ROCK BAND 3 KEYS
The new Rock Band introduces us to a keyboard controller. It’s a two-octave jobby and it’s pretty decent for $80. There protrudes a handle off its left side, and it comes with a strap so the transition to keytar is easy and pleasing. That being said, I pretty much suck at using it.
The guitar, which I’d say I’m probably the most proficient at in the world of musical instruments, somehow comes natural, despite requiring the synchronicity of both hands. One forms abstracts shapes whilst the other brushes its extremities up and down rhythmically. Gripping the fretboard feels safe and comfortable; pressing my fingers down onto keys leaves them unstable. I’m thinking the playing field will be more level once I get a hold of a Pro Guitar, what with its potential buttons five-fold higher than the Pro Keys. Regardless, my background with the guitar will still probably give me an edge.
The satisfaction of impressing people by playing on Expert Guitar for years now crumbles quite easily once you give even Pro Keys Easy on a simple song a spin. Twenty-something potential spots to trigger on an instrument you’re less familiar with confounds me. The same song on Expert Keys (non-pro) is easily conquered, however. There are only five keys to contend with there, one for each finger. Thus, it must be the physical act of having to move your hand and there not always being that Red wall to control the boundaries. Songs start all over the keyboard, and doing a chord using both non-accidental and accidental notes often trips me up, solely due to the physicality of each kind of key being different.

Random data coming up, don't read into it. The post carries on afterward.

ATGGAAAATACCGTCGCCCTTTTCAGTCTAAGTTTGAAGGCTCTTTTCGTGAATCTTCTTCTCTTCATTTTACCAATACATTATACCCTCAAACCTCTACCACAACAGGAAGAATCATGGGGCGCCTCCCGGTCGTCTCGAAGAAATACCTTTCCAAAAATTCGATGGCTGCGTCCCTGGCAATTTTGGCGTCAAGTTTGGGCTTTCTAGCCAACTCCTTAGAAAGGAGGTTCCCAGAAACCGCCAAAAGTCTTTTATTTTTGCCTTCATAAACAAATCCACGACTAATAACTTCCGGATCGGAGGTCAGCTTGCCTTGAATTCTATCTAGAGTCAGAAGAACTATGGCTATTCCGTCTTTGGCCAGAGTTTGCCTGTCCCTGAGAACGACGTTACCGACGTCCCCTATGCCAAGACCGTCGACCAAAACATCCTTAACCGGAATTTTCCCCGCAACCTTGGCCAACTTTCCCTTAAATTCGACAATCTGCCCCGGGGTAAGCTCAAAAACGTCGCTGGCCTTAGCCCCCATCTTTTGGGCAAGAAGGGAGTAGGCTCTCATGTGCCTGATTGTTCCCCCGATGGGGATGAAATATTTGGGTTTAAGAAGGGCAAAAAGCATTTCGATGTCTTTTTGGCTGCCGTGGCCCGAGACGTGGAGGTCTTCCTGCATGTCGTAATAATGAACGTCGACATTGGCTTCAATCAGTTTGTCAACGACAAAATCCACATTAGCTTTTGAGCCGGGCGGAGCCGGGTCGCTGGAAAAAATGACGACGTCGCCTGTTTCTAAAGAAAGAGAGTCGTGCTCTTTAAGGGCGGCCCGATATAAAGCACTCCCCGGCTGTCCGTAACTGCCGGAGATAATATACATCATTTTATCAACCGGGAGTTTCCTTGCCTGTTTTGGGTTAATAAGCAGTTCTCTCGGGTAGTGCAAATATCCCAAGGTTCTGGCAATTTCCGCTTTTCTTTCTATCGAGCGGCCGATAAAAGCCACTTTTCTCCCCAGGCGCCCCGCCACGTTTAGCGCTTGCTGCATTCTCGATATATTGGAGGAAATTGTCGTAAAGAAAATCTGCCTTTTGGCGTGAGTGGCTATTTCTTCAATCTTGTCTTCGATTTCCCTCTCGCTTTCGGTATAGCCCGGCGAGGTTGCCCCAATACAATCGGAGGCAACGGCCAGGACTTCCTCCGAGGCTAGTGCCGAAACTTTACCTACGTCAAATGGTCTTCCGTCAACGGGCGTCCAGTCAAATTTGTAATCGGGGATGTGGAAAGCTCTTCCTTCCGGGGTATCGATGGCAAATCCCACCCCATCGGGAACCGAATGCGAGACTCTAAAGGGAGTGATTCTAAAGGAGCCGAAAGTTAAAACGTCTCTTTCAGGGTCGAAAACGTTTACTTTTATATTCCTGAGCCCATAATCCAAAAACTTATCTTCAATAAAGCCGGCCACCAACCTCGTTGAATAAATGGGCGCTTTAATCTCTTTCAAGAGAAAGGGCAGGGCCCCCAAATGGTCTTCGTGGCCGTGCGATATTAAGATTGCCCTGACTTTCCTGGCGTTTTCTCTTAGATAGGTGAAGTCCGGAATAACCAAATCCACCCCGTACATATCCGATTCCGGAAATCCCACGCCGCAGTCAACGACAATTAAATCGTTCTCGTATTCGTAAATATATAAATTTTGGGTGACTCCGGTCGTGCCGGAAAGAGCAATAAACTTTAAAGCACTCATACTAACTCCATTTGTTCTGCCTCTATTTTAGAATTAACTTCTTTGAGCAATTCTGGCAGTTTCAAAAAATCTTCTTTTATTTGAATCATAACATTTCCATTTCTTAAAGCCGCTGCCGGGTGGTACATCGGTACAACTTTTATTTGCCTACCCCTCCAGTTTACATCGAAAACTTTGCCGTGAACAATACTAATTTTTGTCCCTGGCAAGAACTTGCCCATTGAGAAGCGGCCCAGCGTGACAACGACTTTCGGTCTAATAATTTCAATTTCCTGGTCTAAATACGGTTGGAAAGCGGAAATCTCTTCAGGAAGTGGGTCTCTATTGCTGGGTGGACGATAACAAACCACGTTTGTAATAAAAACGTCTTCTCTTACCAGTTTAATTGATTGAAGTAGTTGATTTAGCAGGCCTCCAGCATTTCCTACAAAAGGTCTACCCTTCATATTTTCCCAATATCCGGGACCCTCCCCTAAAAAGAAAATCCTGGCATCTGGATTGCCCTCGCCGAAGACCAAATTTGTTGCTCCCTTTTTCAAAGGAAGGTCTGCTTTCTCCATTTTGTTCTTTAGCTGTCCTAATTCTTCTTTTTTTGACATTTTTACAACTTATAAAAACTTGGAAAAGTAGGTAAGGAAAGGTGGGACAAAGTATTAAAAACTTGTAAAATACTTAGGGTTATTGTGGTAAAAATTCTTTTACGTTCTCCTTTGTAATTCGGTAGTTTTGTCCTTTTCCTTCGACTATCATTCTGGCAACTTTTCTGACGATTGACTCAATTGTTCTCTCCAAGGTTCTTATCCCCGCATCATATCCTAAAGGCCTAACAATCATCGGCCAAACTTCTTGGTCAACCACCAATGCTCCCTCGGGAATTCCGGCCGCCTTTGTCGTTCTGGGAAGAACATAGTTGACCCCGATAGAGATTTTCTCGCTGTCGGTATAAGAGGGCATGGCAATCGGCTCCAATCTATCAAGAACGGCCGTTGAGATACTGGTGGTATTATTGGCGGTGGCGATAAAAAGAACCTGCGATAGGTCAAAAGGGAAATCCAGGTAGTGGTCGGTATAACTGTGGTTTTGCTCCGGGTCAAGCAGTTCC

I’ll keep at it, of course, because rhythm games are fun, the music is great, and I want to become more comfortable with the keyboard in general. However, once I get a Pro Guitar, that statement will most likely be modified a bit.
Yo voté ayer. It was thrilling! OK, not really.
Voting is cool because it gives us the option of speaking our mind about things that matter and having that become law. Sure, there’s the obvious argument that voting is worthless because with so many other voters you are a tiny voice in a vast ocean of opinion. If everyone thought that way, no one would vote and democracy would be for naught, so I vote. What I don’t do is efficiently change my address with the DMV after moving so that I don’t have to vote provisionally. D’oh.
California had a proposition on the ballot this year to legalize marijuana (to a certain small degree). While I have partaken in the past, I don’t partake now, and yet I still think it’s a good idea to move toward removing mary jane from the Class 1 drug list. It’s possible that more people will smoke it, leading to impaired judgment, snack food shortages, and overly analytical philosophic posts to Reddit, but I think the money that the state I live in could stand to make and the pointlessness of locking up certain people over having/selling weed justifies it. No stance on this comes without baggage or weaknesses, but that’s where I am on the issue.
The best part of voting, however, is going to a nearby elementary school to vote. One of the volunteers excused an elderly man looking up my wife’s name in the official voter list for needing to see her driver’s license because he’s “visual”.
Good thing he wasn’t “tastual”.